Rinda (Ruby programming language)

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Rinda is a software library for creating modular and distributed co-operating services in Ruby using the tuple space or Linda distributed computing paradigm.

Based on a source code initially released to the Ruby community by Masatoshi SEKI in 2000,[1] Rinda was later absorbed into Ruby's core distributed Ruby (DRb) module. Rinda has been distributed as part of the core Ruby library since Ruby 1.8.

Example usage[edit]

Rinda provides a framework by which multiple Ruby processes (which or may not be running on the same machine) can add, access and modify tuples (an ordered list of elements) stored in a shared data repository (the tuplespace).

For example, the following program creates a new Rinda tuplespace and initializes a DRb service that waits for requests coming over the network.

require 'rinda/tuplespace'

URI = "druby://localhost:61676"
DRb.start_service(URI, Rinda::TupleSpace.new)

Using Rinda, other applications can poll the tuplespace for tuples that match specific criteria.

For example, the program below connects to a Rinda service and listens for any tuple composed an arithmetic operator followed two numbers (such as the sequence "+ 2 4") When such a tuple is discovered the program computes the result of the mathematical operation (for example, processing "+ 2 4" into "6") and stores it in tuplespace.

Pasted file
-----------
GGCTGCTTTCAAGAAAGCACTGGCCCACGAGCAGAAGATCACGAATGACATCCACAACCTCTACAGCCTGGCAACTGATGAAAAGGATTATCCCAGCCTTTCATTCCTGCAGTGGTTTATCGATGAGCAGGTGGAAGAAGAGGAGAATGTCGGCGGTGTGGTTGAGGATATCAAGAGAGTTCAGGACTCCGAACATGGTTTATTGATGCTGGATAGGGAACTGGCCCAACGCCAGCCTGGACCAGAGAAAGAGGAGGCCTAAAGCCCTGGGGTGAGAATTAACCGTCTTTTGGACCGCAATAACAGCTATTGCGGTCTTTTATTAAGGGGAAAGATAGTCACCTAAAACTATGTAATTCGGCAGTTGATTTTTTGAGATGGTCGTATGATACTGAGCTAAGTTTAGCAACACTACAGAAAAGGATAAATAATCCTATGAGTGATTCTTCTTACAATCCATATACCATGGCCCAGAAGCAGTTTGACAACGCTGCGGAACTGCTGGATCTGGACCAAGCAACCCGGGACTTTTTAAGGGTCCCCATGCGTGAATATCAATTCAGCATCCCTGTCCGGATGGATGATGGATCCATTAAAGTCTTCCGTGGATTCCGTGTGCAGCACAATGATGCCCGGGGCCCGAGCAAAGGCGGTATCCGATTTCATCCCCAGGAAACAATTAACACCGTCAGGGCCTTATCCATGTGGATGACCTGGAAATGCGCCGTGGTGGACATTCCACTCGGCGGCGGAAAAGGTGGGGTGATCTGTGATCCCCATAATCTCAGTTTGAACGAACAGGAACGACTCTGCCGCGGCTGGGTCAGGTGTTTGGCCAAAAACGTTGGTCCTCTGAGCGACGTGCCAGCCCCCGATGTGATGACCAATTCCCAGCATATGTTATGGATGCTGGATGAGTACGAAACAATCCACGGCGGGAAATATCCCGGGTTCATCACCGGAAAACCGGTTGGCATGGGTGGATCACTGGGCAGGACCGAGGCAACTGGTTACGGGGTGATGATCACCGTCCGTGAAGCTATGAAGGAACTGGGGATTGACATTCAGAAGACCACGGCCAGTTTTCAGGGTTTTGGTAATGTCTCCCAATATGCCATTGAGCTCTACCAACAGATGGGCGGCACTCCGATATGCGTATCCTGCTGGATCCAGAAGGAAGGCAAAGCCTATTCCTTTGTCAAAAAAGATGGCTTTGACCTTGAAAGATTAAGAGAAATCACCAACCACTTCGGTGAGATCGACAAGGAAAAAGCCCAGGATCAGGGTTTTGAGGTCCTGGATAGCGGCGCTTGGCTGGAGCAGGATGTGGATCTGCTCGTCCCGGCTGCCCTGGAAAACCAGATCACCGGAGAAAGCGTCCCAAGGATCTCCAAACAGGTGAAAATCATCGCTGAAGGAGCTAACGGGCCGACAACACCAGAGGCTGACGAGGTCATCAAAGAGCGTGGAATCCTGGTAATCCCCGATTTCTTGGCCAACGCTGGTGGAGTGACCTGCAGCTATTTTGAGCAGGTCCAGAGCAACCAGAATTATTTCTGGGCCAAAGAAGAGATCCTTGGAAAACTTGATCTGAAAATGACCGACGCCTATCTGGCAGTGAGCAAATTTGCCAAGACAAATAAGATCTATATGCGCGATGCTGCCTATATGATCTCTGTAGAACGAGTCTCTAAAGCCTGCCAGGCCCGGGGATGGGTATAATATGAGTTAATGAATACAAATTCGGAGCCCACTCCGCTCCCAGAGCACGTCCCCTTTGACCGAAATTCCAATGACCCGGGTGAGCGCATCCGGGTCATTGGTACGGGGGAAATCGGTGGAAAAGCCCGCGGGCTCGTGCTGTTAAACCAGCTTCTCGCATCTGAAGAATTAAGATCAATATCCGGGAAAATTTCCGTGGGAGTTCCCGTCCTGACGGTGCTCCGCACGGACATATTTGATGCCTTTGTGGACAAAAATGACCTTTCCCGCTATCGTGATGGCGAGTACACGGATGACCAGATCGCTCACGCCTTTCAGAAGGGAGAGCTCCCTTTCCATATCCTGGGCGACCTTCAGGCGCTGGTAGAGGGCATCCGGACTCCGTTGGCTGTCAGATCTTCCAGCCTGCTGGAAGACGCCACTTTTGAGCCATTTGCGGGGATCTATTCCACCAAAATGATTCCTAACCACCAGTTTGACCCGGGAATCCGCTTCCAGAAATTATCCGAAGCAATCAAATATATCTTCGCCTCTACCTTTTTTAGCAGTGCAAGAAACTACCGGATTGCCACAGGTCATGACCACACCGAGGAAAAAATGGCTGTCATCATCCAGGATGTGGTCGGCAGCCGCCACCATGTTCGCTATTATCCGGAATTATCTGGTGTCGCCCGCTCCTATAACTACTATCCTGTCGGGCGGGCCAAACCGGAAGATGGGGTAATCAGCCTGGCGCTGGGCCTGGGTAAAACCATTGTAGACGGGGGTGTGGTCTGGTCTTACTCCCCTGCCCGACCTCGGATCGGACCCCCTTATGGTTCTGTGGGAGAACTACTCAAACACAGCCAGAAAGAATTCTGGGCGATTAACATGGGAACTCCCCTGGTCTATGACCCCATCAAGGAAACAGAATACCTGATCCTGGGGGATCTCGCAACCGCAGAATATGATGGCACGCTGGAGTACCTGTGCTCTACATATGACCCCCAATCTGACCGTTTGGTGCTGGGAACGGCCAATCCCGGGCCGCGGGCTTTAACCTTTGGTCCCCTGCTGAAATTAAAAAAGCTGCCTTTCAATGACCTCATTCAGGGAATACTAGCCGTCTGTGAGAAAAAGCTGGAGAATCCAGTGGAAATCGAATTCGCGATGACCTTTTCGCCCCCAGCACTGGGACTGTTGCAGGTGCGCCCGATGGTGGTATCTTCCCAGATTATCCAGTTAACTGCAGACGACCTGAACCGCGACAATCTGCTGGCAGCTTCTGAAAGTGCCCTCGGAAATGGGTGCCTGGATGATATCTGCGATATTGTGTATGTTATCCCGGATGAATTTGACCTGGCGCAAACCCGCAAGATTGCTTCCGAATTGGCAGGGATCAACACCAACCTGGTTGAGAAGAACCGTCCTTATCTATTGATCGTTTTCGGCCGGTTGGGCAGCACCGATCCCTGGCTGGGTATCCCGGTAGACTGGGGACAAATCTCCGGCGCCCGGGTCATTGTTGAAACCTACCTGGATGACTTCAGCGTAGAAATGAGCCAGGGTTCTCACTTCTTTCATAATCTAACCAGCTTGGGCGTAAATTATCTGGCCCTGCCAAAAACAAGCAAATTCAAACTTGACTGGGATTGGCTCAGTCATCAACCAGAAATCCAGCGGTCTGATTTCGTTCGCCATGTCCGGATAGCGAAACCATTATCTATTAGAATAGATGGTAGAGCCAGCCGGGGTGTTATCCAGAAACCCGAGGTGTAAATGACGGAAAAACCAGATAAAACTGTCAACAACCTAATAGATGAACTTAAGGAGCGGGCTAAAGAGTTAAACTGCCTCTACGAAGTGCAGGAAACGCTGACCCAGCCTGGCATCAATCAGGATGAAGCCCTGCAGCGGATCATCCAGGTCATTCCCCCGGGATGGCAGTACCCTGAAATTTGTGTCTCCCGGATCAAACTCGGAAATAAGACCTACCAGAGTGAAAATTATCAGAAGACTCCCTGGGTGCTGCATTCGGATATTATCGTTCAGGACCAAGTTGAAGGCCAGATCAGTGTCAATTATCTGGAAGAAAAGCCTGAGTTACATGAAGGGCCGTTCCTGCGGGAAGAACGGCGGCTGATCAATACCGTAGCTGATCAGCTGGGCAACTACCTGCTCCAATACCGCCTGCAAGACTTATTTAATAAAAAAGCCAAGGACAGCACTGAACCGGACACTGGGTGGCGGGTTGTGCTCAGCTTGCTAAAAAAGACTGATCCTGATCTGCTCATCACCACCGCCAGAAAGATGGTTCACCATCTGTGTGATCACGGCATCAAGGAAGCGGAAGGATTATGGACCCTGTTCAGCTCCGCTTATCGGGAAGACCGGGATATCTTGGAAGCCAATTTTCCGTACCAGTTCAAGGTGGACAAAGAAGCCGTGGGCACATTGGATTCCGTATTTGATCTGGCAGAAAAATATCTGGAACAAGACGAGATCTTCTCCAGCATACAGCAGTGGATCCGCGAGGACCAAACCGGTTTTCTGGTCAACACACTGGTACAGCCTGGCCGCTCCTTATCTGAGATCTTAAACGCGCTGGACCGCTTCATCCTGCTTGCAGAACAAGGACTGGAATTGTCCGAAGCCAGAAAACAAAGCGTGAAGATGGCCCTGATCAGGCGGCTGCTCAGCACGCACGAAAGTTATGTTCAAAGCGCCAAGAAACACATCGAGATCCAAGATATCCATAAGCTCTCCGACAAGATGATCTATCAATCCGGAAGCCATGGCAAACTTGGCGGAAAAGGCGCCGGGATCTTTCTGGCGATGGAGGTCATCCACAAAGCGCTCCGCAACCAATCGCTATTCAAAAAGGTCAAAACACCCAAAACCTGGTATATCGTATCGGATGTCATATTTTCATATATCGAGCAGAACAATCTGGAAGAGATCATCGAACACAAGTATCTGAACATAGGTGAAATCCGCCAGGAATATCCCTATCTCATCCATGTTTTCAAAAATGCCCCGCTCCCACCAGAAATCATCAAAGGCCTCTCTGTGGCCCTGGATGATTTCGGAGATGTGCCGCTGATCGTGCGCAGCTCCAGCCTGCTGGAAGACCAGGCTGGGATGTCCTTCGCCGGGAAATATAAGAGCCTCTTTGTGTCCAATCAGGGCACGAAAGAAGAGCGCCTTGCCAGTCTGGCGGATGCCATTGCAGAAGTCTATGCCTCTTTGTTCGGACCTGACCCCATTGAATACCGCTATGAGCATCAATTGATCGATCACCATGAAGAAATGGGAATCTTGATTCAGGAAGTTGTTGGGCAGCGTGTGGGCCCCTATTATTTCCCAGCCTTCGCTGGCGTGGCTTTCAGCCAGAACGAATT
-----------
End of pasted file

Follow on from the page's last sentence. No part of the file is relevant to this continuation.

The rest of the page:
require 'rinda/rinda'

URI = "druby://localhost:61676"
ts = Rinda::TupleSpaceProxy.new(DRbObject.new(nil, URI))
loop do
  ops, a, b = ts.take([ %r{^[-+/*]$}, Numeric, Numeric])
  ts.write(["result", a.send(ops, b)])

Finally, Rinda applications can add or remove tuples from the tuplespace.

For instance, the following program posts prefix arithmetic tuples to the tuplespace and reads back the result (posted by the program above).

require 'rinda/rinda'

URI = "druby://localhost:61676"
ts = Rinda::TupleSpaceProxy.new(DRbObject.new(nil, URI))
tuples = [["*", 2, 2 ], [ "+", 2, 5 ], [ "-", 9, 3 ]]
tuples.each do |t|
  res = ts.take(["result", nil])
  puts "#{res[1]} = #{t[1]} #{t[0]} #{t[2]}"

External links[edit]


  1. ^ "Tuplespace". Ruby Application Archive (RAA). Retrieved 26 October 2011.